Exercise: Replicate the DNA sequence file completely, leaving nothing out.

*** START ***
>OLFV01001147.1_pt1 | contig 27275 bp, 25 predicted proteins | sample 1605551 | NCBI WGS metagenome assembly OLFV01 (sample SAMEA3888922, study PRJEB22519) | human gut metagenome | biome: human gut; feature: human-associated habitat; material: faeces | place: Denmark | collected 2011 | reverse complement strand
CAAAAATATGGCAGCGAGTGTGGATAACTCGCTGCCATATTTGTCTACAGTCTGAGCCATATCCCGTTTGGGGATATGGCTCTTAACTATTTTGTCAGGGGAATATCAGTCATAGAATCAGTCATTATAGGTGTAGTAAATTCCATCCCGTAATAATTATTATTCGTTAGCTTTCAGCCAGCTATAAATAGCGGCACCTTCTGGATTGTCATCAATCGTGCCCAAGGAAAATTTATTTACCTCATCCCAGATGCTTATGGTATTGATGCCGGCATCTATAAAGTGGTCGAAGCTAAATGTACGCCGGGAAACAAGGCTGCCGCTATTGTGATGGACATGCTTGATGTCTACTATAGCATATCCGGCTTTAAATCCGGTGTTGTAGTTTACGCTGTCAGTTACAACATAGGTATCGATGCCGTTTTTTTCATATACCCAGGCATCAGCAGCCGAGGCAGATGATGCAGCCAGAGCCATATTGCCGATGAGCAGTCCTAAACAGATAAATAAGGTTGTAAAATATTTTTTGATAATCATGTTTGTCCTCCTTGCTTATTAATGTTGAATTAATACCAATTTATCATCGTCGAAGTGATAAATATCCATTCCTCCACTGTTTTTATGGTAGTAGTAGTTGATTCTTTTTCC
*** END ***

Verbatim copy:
>OLFV01001147.1_pt1 | contig 27275 bp, 25 predicted proteins | sample 1605551 | NCBI WGS metagenome assembly OLFV01 (sample SAMEA3888922, study PRJEB22519) | human gut metagenome | biome: human gut; feature: human-associated habitat; material: faeces | place: Denmark | collected 2011 | reverse complement strand
CAAAAATATGGCAGCGAGTGTGGATAACTCGCTGCCATATTTGTCTACAGTCTGAGCCATATCCCGTTTGGGGATATGGCTCTTAACTATTTTGTCAGGGGAATATCAGTCATAGAATCAGTCATTATAGGTGTAGTAAATTCCATCCCGTAATAATTATTATTCGTTAGCTTTCAGCCAGCTATAAATAGCGGCACCTTCTGGATTGTCATCAATCGTGCCCAAGGAAAATTTATTTACCTCATCCCAGATGCTTATGGTATTGATGCCGGCATCTATAAAGTGGTCGAAGCTAAATGTACGCCGGGAAACAAGGCTGCCGCTATTGTGATGGACATGCTTGATGTCTACTATAGCATATCCGGCTTTAAATCCGGTGTTGTAGTTTACGCTGTCAGTTACAACATAGGTATCGATGCCGTTTTTTTCATATACCCAGGCATCAGCAGCCGAGGCAGATGATGCAGCCAGAGCCATATTGCCGATGAGCAGTCCTAAACAGATAAATAAGGTTGTAAAATATTTTTTGATAATCATGTTTGTCCTCCTTGCTTATTAATGTTGAATTAATACCAATTTATCATCGTCGAAGTGATAAATATCCATTCCTCCACTGTTTTTATGGTAGTAGTAGTTGATTCTTTTTCC